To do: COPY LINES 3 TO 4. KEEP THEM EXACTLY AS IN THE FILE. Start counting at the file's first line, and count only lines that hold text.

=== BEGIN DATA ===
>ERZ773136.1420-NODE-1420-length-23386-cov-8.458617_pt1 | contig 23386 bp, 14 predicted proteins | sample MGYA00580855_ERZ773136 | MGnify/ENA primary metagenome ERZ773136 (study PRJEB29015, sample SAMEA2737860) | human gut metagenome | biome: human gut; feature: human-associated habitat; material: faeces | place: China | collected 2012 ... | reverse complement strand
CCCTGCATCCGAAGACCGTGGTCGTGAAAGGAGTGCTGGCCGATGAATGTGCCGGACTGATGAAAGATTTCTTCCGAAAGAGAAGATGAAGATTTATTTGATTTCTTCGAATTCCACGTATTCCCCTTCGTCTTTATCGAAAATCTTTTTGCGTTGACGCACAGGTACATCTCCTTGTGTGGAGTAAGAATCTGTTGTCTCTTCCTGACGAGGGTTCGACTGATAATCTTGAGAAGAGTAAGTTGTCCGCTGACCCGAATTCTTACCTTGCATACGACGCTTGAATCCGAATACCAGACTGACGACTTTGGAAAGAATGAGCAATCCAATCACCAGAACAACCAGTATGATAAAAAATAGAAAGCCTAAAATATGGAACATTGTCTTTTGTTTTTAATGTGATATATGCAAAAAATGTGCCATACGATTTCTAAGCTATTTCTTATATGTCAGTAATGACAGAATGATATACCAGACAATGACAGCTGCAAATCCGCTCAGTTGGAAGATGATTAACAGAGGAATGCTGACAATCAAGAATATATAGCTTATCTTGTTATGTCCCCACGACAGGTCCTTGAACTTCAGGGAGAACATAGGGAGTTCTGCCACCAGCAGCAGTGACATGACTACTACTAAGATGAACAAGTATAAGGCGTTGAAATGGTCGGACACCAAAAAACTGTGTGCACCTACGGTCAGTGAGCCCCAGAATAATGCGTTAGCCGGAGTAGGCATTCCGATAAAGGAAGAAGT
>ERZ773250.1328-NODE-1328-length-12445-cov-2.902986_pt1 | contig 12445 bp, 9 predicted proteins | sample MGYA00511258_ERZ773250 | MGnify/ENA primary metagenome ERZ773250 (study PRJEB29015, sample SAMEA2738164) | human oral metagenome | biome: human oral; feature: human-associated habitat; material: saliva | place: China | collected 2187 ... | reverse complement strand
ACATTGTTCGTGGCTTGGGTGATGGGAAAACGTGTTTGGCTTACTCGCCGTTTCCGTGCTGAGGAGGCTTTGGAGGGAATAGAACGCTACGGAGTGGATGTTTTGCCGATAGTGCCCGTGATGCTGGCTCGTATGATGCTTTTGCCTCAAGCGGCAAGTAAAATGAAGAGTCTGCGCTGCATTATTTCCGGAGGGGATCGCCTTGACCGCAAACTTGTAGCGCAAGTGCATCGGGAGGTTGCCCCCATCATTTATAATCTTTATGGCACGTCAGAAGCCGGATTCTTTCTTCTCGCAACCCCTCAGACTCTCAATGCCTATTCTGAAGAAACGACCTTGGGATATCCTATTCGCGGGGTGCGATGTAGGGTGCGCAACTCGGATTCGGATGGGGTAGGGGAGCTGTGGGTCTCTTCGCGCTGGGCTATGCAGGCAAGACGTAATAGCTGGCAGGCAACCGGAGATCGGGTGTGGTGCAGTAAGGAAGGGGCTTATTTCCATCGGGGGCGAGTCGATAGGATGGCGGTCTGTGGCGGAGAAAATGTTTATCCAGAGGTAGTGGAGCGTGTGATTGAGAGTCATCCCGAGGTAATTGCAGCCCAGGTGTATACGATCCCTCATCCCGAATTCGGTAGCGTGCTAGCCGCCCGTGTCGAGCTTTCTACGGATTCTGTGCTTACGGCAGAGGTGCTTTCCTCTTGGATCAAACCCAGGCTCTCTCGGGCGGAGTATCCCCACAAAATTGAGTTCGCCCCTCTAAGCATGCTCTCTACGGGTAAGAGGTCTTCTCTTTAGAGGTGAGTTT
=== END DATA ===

>ERZ773250.1328-NODE-1328-length-12445-cov-2.902986_pt1 | contig 12445 bp, 9 predicted proteins | sample MGYA00511258_ERZ773250 | MGnify/ENA primary metagenome ERZ773250 (study PRJEB29015, sample SAMEA2738164) | human oral metagenome | biome: human oral; feature: human-associated habitat; material: saliva | place: China | collected 2187 ... | reverse complement strand
ACATTGTTCGTGGCTTGGGTGATGGGAAAACGTGTTTGGCTTACTCGCCGTTTCCGTGCTGAGGAGGCTTTGGAGGGAATAGAACGCTACGGAGTGGATGTTTTGCCGATAGTGCCCGTGATGCTGGCTCGTATGATGCTTTTGCCTCAAGCGGCAAGTAAAATGAAGAGTCTGCGCTGCATTATTTCCGGAGGGGATCGCCTTGACCGCAAACTTGTAGCGCAAGTGCATCGGGAGGTTGCCCCCATCATTTATAATCTTTATGGCACGTCAGAAGCCGGATTCTTTCTTCTCGCAACCCCTCAGACTCTCAATGCCTATTCTGAAGAAACGACCTTGGGATATCCTATTCGCGGGGTGCGATGTAGGGTGCGCAACTCGGATTCGGATGGGGTAGGGGAGCTGTGGGTCTCTTCGCGCTGGGCTATGCAGGCAAGACGTAATAGCTGGCAGGCAACCGGAGATCGGGTGTGGTGCAGTAAGGAAGGGGCTTATTTCCATCGGGGGCGAGTCGATAGGATGGCGGTCTGTGGCGGAGAAAATGTTTATCCAGAGGTAGTGGAGCGTGTGATTGAGAGTCATCCCGAGGTAATTGCAGCCCAGGTGTATACGATCCCTCATCCCGAATTCGGTAGCGTGCTAGCCGCCCGTGTCGAGCTTTCTACGGATTCTGTGCTTACGGCAGAGGTGCTTTCCTCTTGGATCAAACCCAGGCTCTCTCGGGCGGAGTATCCCCACAAAATTGAGTTCGCCCCTCTAAGCATGCTCTCTACGGGTAAGAGGTCTTCTCTTTAGAGGTGAGTTT